Resist. Insist. Stand together. Build. Never Surrender.

On September 17th, 2011 Occupy Wall Street was born. A hundred people occupied Zuccotti Park in lower Manhattan and opened a space for imagination. We began to share food, clothing, and shelter. We sought refuge in the shell of a concrete jungle and found community. Inspired by our actions, occupations began throughout the globe. In a matter of months nearly all of them were crushed by the weight of repression and co-optation, but occupy cannot be stopped. It is a collective unleashing of anger and frustration at a dying capitalist system and points toward a new world. Let us create this world together. Read. Share. Distribute. Tidal.

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I recently traveled with a team of radical reporters to Greece. There, longstanding illusions of Europe as a “progressive and democratic” force in the world are being dashed as the neo-liberal and imperialist projects that are European Union and the International Monetary Fund bare their fangs.

Thousands upon thousands of public sector jobs have disappeared. Half of Greece’s hospitals are slated to close. We met doctors who had not received their pay in over 6 months. Free access to healthcare is being replaced by free market chaos in which people must rely on bribes and brokers in order to even secure basic services. The old social contract of the European welfare state has come to an end.

Factories are closing shop and moving to other countries where production is more profitable. Uncounted numbers of immigrants from Eastern Europe, South Asia, and North Africa who came to Greece seeking papers to enter the European Union now find themselves stuck in a society where the jobs have disappeared – and where swaggering neo-Nazis are mobilized to attack them on the street.

Public agricultural lands that once provided for the people are being privatized. With those privatizations, agriculture is being replaced with whatever industries are profitable to foreign imperialist powers. Greece is entering a process of neo-liberal specialization, in which its economy is to be warped and disfigured to produce whatever is profitable for global capitalism.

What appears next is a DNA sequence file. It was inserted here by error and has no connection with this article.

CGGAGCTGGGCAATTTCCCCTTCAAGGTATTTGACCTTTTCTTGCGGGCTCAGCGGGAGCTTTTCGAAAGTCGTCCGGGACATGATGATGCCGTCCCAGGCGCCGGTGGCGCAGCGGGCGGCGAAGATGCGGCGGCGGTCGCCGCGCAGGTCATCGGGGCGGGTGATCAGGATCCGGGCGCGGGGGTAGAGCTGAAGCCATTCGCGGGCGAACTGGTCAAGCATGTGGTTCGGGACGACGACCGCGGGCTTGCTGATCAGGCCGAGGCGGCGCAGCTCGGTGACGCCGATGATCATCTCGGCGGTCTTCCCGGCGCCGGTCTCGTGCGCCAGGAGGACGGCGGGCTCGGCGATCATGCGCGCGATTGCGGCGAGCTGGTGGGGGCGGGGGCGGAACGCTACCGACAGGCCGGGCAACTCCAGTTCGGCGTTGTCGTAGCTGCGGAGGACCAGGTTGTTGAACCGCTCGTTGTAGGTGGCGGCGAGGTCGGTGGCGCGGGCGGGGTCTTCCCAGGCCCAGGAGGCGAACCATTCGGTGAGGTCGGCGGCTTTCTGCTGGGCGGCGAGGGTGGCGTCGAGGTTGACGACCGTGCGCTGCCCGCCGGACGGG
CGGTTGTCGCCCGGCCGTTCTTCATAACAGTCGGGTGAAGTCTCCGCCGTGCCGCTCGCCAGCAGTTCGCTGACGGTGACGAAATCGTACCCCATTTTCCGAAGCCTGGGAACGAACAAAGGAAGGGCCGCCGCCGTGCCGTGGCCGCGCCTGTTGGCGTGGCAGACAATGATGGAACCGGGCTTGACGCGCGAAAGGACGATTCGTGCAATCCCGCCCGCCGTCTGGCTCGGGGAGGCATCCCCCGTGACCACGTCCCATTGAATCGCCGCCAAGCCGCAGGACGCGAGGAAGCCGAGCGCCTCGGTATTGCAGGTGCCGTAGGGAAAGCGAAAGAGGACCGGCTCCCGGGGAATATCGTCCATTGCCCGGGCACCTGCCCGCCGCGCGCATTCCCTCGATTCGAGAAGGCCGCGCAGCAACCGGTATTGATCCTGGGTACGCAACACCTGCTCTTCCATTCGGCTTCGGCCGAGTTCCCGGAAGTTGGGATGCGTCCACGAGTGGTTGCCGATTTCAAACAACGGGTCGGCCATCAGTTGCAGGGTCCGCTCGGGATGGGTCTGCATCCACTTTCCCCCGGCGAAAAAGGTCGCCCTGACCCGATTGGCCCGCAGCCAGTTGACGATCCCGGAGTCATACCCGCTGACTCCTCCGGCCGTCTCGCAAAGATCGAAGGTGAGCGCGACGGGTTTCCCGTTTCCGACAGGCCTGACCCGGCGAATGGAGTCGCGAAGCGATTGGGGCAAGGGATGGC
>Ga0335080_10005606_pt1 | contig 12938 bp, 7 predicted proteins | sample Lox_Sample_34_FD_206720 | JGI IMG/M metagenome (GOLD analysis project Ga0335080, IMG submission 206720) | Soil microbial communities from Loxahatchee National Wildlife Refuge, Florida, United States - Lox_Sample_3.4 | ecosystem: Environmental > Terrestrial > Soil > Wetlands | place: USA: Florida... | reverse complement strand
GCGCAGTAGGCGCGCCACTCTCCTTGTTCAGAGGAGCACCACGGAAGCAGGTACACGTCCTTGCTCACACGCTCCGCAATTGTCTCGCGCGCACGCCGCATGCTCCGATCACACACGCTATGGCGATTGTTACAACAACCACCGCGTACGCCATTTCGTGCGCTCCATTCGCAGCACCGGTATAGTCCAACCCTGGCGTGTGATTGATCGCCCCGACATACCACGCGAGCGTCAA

These measures have been met with wave after wave of rebellion. Millions are saying no to this trajectory. Institutions, arrangements and assumptions that once appeared permanent and unquestionable have been thrown into the air. The country is in such profound crises that many sense revolutionary potential. Communism is re-emerging as a name of an emancipatory possibility and road that people can take. Perhaps instead of breakdown, the people will breakthrough.Today, an electoral crisis and the emergence of the radical left have come to characterize Greece in the minds of many people. This is actually the most recent of four moments of intense radicalization in Greek society.

December of 2008 was a winter that forever changed Greece, setting it on fire. The global financial crisis was the kindling, but the match was actually the murder of a young boy, Alexandros Grigoropoulos, by the police. What started as demonstrations and riots in the small sub-cultural community of Exarcheia quickly spread to become a national rebellion. The legitimacy of Greece’s ruling parties was called into question for the first time in decades. The left was polarized, with the anarchists and the more creative sections of the communist movement playing a very important role. Meanwhile, forces that claimed to be on the side of the people, such as the old Communist Party of Greece (KKE), found themselves exposed and isolated. This KKE declared that (in their minds) any “genuine popular revolt will not smash even a single pane of glass.”

The rebellion among Greek people reverberated and grew. In response to loan and austerity programs being imposed on Greece by the European Union, 2010 became a year of mass protests and general strikes with crowds numbering in the hundreds of thousands. General strikes occurred in industries where labor unions had historically been dominated by the PASOK, a mainstream party that postures as social-democratic as it carries out austerity, and that has played a role of co-option for decades in Greece. The political forces of Greek society were realigning.